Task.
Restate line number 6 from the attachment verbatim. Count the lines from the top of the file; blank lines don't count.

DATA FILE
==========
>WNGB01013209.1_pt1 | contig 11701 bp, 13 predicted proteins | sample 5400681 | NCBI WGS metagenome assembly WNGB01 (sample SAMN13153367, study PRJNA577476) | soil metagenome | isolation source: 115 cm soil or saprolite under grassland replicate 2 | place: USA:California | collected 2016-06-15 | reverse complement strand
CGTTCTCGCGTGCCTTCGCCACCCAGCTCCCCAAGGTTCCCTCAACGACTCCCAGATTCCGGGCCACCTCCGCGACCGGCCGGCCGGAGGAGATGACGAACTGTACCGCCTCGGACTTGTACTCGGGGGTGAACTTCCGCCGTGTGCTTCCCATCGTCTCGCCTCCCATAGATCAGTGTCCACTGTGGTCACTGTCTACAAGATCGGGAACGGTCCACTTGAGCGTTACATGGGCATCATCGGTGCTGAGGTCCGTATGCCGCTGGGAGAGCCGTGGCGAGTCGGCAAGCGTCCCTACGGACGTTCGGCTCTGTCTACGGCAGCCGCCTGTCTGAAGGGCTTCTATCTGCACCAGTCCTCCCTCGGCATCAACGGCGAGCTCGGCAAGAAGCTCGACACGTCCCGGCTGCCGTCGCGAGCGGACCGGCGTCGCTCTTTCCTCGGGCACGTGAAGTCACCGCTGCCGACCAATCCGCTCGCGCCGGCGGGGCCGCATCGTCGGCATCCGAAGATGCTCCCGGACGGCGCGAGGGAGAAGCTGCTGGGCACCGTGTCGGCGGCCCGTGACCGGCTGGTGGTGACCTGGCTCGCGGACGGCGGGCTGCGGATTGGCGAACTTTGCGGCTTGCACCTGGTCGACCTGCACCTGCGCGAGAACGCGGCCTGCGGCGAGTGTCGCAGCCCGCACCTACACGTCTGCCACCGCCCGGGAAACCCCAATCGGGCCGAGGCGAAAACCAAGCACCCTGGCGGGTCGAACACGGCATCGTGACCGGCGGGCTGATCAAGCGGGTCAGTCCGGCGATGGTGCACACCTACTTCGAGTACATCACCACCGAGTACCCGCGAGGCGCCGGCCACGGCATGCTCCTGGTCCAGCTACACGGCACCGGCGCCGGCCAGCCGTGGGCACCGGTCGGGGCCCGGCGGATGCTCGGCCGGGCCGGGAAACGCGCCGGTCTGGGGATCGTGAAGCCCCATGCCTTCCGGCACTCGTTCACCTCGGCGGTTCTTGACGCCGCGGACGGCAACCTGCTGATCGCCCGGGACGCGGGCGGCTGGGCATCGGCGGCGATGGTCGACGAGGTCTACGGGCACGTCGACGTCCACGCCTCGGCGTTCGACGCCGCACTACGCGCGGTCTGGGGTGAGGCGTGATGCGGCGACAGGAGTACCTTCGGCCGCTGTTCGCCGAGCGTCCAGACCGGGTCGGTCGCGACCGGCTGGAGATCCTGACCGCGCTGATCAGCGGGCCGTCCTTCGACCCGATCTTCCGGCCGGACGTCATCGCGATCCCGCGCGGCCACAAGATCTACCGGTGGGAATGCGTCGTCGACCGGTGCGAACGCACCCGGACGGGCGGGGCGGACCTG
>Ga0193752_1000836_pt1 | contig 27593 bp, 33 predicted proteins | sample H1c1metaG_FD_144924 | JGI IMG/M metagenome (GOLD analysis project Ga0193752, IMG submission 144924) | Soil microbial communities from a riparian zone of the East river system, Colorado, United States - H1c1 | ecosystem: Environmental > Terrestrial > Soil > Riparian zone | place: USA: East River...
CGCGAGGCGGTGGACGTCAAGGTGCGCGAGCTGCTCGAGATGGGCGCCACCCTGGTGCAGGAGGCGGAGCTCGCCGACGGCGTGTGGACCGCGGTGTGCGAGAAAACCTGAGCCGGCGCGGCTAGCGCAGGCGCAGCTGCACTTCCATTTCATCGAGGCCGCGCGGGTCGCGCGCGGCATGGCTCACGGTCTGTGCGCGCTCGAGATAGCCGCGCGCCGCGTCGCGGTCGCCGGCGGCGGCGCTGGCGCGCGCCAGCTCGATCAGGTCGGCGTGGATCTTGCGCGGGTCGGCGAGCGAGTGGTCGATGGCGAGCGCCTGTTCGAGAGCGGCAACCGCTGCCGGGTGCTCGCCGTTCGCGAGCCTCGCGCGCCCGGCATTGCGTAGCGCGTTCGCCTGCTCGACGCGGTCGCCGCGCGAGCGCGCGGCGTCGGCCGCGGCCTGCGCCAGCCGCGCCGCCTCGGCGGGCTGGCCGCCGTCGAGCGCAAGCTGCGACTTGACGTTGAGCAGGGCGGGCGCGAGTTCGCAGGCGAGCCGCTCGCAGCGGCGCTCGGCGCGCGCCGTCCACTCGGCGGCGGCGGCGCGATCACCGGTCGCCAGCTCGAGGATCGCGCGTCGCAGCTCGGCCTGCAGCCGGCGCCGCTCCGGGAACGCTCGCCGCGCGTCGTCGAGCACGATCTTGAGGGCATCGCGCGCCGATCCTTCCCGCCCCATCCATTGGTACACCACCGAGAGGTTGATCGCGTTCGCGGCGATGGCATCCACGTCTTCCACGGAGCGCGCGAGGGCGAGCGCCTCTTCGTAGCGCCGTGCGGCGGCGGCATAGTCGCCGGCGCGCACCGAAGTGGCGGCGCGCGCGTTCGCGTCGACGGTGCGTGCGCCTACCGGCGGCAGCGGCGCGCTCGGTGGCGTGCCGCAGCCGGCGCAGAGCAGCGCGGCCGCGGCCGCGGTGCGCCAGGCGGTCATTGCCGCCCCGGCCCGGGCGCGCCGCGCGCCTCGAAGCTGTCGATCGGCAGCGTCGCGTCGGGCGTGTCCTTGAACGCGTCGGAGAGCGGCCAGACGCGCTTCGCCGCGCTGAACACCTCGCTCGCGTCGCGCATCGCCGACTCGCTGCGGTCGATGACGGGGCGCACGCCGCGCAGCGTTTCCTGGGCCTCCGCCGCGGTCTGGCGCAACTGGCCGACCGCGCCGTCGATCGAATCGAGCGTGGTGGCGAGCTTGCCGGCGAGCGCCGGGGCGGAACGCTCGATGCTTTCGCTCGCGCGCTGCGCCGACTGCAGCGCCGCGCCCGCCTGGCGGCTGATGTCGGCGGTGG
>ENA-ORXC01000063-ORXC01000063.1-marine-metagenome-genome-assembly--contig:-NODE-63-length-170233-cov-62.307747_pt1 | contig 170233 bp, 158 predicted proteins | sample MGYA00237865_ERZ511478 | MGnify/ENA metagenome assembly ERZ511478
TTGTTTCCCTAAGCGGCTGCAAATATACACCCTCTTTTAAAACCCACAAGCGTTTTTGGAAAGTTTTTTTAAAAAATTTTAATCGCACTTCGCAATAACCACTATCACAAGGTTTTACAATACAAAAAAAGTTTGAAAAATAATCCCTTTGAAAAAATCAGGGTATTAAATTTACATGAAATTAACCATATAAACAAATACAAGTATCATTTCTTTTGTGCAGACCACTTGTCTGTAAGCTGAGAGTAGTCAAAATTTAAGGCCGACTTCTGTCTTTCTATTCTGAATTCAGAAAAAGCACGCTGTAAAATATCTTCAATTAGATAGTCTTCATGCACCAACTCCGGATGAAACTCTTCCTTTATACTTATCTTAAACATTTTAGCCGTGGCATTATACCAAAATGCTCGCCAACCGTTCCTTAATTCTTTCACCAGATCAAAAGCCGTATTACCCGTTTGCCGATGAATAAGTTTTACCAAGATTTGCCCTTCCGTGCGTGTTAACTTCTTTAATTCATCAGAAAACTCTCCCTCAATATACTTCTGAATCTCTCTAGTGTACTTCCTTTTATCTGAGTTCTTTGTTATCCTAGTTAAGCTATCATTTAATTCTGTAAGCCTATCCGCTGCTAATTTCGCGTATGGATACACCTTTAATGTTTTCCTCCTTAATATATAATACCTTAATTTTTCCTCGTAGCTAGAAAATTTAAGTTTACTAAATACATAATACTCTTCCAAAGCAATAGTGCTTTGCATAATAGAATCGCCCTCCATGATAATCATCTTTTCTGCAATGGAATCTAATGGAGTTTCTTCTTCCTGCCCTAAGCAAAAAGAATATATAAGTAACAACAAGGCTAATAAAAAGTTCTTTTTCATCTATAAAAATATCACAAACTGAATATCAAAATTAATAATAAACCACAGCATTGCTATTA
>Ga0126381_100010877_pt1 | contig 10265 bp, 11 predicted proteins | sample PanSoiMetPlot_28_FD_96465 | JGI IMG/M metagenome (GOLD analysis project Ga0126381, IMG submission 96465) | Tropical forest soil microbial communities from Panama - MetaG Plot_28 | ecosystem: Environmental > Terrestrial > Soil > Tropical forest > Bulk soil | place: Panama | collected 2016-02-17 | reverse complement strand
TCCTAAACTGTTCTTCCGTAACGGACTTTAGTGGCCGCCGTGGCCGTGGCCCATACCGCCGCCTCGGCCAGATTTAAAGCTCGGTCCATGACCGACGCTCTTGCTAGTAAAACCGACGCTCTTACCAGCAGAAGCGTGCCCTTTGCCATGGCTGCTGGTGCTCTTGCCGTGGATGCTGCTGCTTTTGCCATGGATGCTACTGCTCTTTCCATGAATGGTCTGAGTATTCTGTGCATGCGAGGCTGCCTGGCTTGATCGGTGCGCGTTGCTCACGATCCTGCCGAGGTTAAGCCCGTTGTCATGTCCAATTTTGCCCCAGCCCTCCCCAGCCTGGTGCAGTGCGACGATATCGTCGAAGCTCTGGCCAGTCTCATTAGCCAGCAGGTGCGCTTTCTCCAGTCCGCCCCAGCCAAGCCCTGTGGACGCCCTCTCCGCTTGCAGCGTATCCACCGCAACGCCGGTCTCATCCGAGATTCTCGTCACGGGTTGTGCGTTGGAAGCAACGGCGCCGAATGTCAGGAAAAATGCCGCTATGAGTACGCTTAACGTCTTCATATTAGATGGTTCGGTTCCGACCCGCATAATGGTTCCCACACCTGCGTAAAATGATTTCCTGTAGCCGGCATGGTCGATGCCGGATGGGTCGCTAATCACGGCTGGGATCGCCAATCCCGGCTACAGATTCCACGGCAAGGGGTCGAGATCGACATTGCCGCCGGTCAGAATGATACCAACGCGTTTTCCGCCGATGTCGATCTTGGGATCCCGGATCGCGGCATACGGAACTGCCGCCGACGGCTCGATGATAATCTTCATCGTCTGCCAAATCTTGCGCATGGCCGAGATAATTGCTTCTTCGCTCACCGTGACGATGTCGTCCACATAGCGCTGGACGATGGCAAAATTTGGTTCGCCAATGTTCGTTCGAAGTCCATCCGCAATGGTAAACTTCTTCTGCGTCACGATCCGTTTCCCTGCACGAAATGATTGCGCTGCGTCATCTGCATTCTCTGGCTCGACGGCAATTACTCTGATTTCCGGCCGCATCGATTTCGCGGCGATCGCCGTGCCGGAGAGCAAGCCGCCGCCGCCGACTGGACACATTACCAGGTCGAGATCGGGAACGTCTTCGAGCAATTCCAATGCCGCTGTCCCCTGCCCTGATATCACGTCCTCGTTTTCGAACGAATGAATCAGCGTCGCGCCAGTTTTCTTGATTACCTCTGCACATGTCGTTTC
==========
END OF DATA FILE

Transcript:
TTGTTTCCCTAAGCGGCTGCAAATATACACCCTCTTTTAAAACCCACAAGCGTTTTTGGAAAGTTTTTTTAAAAAATTTTAATCGCACTTCGCAATAACCACTATCACAAGGTTTTACAATACAAAAAAAGTTTGAAAAATAATCCCTTTGAAAAAATCAGGGTATTAAATTTACATGAAATTAACCATATAAACAAATACAAGTATCATTTCTTTTGTGCAGACCACTTGTCTGTAAGCTGAGAGTAGTCAAAATTTAAGGCCGACTTCTGTCTTTCTATTCTGAATTCAGAAAAAGCACGCTGTAAAATATCTTCAATTAGATAGTCTTCATGCACCAACTCCGGATGAAACTCTTCCTTTATACTTATCTTAAACATTTTAGCCGTGGCATTATACCAAAATGCTCGCCAACCGTTCCTTAATTCTTTCACCAGATCAAAAGCCGTATTACCCGTTTGCCGATGAATAAGTTTTACCAAGATTTGCCCTTCCGTGCGTGTTAACTTCTTTAATTCATCAGAAAACTCTCCCTCAATATACTTCTGAATCTCTCTAGTGTACTTCCTTTTATCTGAGTTCTTTGTTATCCTAGTTAAGCTATCATTTAATTCTGTAAGCCTATCCGCTGCTAATTTCGCGTATGGATACACCTTTAATGTTTTCCTCCTTAATATATAATACCTTAATTTTTCCTCGTAGCTAGAAAATTTAAGTTTACTAAATACATAATACTCTTCCAAAGCAATAGTGCTTTGCATAATAGAATCGCCCTCCATGATAATCATCTTTTCTGCAATGGAATCTAATGGAGTTTCTTCTTCCTGCCCTAAGCAAAAAGAATATATAAGTAACAACAAGGCTAATAAAAAGTTCTTTTTCATCTATAAAAATATCACAAACTGAATATCAAAATTAATAATAAACCACAGCATTGCTATTA